FUN has asked the Ontario Government to Amend the Municipal Conflict of Interest Act and the Municipal Elections Act (April 2013)
The Municipal Conflict of Interest Act is not difficult to follow. Its main purpose is to prevent municipal councillors or school trustees and their immediate families from benefiting financially from a decision in which they are decision-makers. The Act states as follows:
Indirect pecuniary interest
2 For the purposes of this Act, a member has an indirect pecuniary interest in any matter in which the council or local board, as the case may be, is concerned, if,
(a) the member or his or her nominee,
(i) is a shareholder in, or a director or senior officer of, a corporation that does not offer its securities to the public,
(ii) has a controlling interest in or is a director or senior officer of, a corporation that offers its securities to the public, or
(iii) is a member of a body,
that has a pecuniary interest in the matter; or
(b) the member is a partner of a person or is in the employment of a person or body that has a pecuniary interest in the matter. R.S.O. 1990, c. M.50, s. 2.
Interest of certain persons deemed that of member
3 For the purposes of this Act, the pecuniary interest, direct or indirect, of a parent or the spouse or any child of the member shall, if known to the member, be deemed to be also the pecuniary interest of the member. R.S.O. 1990, c. M.50, s. 3; 1999, c. 6, s. 41 (2); 2005, c. 5, s. 45 (3).
Interests generally shared by all councillors or school trustees or by the public are not considered conflicts, as are matters so remote or insignificant that they could not reasonably be seen to have influenced the member. If a councillor or member of a board such as a school trustee has a possible conflict of interest, they must declare it, refrain from debating, voting on or in any way influencing the decision and, if the meeting is closed to the public, they must leave the meeting until the matter is no longer under consideration. This seems very straightforward and easy to follow. Why then the problem?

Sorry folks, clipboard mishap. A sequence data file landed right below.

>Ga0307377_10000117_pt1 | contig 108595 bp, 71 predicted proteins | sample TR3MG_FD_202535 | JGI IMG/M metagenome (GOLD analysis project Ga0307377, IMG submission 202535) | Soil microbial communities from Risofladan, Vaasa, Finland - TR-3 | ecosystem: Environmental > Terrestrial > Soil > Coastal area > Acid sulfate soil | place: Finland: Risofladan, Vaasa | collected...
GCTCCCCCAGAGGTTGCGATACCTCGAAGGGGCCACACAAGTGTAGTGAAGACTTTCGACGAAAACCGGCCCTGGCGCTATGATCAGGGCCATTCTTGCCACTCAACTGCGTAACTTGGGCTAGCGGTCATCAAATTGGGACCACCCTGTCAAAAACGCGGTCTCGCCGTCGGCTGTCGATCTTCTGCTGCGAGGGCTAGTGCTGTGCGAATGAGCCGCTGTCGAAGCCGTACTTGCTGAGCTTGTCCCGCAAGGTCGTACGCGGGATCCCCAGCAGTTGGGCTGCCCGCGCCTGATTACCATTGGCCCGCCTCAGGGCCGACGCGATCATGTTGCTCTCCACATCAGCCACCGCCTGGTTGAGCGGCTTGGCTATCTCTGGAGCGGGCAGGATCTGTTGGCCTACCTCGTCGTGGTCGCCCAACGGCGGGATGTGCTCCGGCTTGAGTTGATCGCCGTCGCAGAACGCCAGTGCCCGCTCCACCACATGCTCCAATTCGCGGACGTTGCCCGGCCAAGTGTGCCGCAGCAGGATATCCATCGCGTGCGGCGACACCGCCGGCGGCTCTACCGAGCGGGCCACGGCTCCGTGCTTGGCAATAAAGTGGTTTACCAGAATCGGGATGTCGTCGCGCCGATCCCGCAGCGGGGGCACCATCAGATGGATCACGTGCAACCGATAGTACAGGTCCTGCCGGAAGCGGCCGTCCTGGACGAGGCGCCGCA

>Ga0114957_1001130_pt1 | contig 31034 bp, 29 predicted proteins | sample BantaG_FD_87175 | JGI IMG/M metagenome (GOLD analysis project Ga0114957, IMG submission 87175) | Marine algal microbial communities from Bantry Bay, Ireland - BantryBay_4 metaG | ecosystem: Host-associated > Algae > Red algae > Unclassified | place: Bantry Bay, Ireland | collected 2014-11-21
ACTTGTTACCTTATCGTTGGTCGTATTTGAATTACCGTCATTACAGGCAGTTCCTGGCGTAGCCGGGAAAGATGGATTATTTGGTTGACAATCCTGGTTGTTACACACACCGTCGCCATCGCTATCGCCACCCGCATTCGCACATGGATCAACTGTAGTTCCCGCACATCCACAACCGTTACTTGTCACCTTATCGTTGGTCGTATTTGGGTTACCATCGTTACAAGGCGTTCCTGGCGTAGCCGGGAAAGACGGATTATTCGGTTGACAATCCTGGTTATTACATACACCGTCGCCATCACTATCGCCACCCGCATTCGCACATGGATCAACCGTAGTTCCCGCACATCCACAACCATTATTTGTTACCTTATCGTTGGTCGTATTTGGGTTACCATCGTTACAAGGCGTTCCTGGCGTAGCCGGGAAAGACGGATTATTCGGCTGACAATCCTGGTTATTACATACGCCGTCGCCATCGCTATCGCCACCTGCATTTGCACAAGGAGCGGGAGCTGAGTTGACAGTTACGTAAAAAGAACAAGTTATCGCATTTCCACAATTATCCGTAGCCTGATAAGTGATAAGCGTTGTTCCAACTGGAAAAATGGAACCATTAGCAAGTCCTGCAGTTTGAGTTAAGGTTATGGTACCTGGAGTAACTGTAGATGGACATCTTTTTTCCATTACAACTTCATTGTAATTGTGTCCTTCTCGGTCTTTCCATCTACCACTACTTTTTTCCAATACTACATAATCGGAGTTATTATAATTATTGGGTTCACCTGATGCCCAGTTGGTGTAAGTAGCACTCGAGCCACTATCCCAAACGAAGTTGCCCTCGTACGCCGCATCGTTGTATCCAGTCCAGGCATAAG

A Basic Problem of Enforcement
The Municipal Conflict of Interest Act requires enforcement to be initiated by an elector who brings an application before a judge within six years of the time of alleged contravention. If electors feel the need to do this, they should realize that it might cost them tens of thousands of dollars. Thus the Act is seldom enforced and when it is, the judge often excuses the member on the basis that the contravention was committed through inadvertence or by reason of an error in judgment, an escape clause conveniently included in the Act. The Act must be amended to establish a body to deal quickly with conflict of interest complaints without cost to the elector or the member. Such a body could also be used by councillors or members of a board to determine if they have a conflict of interest before they take part in the decision- making process. This could easily clear the air and keep everyone honest and would make the inadvertence or error of judgment defence unnecessary.
Both the Municipal Conflict of Interest Act and the Municipal Elections Act suffer from the same flaw when it comes to the enforcement of the Act – an elector must make an application to a judge and spend large sums of money in the process. The result is that these Acts are seldom enforced and this encourages contraventions even when the contraventions are clear. For example, a school trustee participating in teacher salary negotiations when his daughter or son is an employee of his school board is clearly in contravention of the Municipal Conflict of Interest Act. And a councillor who accepts excess funding from a developer above the legislated limits is clearly in contravention of the Municipal Elections Act.
Why do these contraventions keep occurring? It is a problem of enforcement of these acts. It is as if, when your house is robbed, you must hire a lawyer to make an application to a judge to have the robbery investigated. This, of course, would be ridiculous. But this is exactly the status of a taxpayer with respect to enforcing these two Acts. Obviously these Acts need to be amended. The problems with these Acts in some municipalities must surely be an embarrassment to all Ontarians and should be to the Ontario Government.
It is time for the Ontario Government to amend both the Municipal Elections Act and the Municipal Conflict of Interest Act. The Federation of Urban Neighbourhoods of Ontario has written to the Premier of Ontario and the Minister of Municipal Affairs and Housing to ask for immediate action on amending these two Acts.
Photo ©by Padraic Ryan, licensed under Creative Commons